STORY: Late-night and daytime talk shows producers were making plans to return to TV screens for the first time in five months on Monday, after Hollywood writers reached a tentative deal to end a work stoppage that had shut down production.
The Writers Guild of America, which represents more than 11,000 film and television writers, reached a preliminary three-year deal with major studios on Sunday.
Sean McNulty is a contributor at The Ankler.
“Look, there's a sense of relief. It really is, you know, as much as it's been contentious and there's still a lot of bad feelings probably on both sides, certainly on the talent side...You can't see this as anything less than a positive step in the right direction.”
The agreement still must be approved by the union's leadership and members.
Meanwhile, actors are still on strike. Scripted series will not be able to resume filming until the SAG-AFTRA actors union reaches an agreement with studios - with pay raises and the use of AI on screen being major sticking points.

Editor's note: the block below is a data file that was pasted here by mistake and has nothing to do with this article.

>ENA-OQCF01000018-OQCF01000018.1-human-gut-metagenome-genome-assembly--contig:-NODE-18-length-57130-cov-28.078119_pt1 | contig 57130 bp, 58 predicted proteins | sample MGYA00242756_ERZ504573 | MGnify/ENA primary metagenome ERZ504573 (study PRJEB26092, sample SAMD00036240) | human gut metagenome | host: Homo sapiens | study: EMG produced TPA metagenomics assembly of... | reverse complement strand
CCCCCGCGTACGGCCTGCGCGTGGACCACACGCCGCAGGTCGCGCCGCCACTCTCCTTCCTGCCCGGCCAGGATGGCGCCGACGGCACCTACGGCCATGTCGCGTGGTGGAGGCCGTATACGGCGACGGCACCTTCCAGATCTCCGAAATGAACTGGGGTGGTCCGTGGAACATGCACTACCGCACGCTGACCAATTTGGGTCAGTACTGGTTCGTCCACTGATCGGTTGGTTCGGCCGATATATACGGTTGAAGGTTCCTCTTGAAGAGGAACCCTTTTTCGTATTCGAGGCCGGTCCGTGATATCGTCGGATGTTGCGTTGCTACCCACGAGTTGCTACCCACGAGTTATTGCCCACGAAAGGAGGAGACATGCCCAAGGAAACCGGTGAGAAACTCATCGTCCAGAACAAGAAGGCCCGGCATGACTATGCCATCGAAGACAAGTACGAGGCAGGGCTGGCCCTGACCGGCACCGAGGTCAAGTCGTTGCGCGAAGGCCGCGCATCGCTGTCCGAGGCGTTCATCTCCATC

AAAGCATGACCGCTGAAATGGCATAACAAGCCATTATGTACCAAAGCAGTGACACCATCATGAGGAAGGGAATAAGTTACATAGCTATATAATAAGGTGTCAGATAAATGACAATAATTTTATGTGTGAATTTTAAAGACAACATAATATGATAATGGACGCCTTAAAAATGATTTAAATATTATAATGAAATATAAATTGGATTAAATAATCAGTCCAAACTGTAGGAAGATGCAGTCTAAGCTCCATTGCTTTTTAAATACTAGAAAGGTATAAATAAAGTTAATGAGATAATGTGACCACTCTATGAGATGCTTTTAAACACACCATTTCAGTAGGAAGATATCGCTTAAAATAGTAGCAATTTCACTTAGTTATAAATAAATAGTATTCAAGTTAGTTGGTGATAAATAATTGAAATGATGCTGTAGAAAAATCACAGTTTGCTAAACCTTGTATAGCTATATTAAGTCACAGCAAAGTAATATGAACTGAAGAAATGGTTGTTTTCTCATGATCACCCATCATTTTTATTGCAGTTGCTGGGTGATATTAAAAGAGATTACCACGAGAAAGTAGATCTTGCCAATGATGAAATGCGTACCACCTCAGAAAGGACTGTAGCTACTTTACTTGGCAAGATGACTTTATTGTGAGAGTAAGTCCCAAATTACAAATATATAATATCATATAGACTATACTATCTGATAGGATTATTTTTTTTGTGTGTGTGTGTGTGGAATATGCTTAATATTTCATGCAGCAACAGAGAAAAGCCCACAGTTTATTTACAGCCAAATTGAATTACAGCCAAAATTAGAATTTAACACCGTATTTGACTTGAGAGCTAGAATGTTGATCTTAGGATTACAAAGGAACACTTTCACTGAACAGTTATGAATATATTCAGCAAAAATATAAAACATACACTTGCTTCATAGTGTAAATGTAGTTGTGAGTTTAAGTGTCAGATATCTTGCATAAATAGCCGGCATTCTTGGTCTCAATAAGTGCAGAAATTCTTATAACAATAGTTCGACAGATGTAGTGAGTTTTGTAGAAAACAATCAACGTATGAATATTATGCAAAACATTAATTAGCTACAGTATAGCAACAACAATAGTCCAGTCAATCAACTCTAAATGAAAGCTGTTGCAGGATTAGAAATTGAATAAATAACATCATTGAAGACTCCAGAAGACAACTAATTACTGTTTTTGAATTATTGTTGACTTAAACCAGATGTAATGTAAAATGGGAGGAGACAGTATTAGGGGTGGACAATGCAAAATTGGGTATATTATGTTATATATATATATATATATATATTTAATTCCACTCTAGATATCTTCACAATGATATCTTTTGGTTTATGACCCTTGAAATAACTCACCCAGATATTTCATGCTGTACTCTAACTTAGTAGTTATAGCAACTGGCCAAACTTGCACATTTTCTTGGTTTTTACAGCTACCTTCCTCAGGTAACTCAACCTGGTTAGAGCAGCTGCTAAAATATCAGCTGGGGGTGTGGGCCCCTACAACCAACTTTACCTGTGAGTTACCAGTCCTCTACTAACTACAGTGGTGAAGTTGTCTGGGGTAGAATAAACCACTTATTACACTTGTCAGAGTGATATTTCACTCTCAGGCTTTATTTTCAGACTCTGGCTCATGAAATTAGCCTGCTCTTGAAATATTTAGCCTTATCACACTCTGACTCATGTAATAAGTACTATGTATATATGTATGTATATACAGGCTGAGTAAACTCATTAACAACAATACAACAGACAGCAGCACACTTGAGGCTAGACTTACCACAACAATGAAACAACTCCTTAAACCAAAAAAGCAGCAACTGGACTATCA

"They have a bigger, you know, ask on pay raises than the other two guilds had. So, and AI has a much arguably a bigger issue for an actor to a degree than maybe even a writer, maybe just as big. But it's a different set of parameters of protections that they need. So whatever, whatever the writers got for AI, it may apply, but it may not be 'apples for apples' to SAG. So, these negotiations take, you know, as we saw with the WGA, just don't know how it's going to go. As I wrote my newsletter this morning, you'd be an optimist and maybe we're done with this by early November or a pessimist and this be go on until easily till December. So, we'll see how it goes.”
Shares of big media companies lost ground on Monday, with Warner Bros Discovery and Walt Disney ending lower at the close.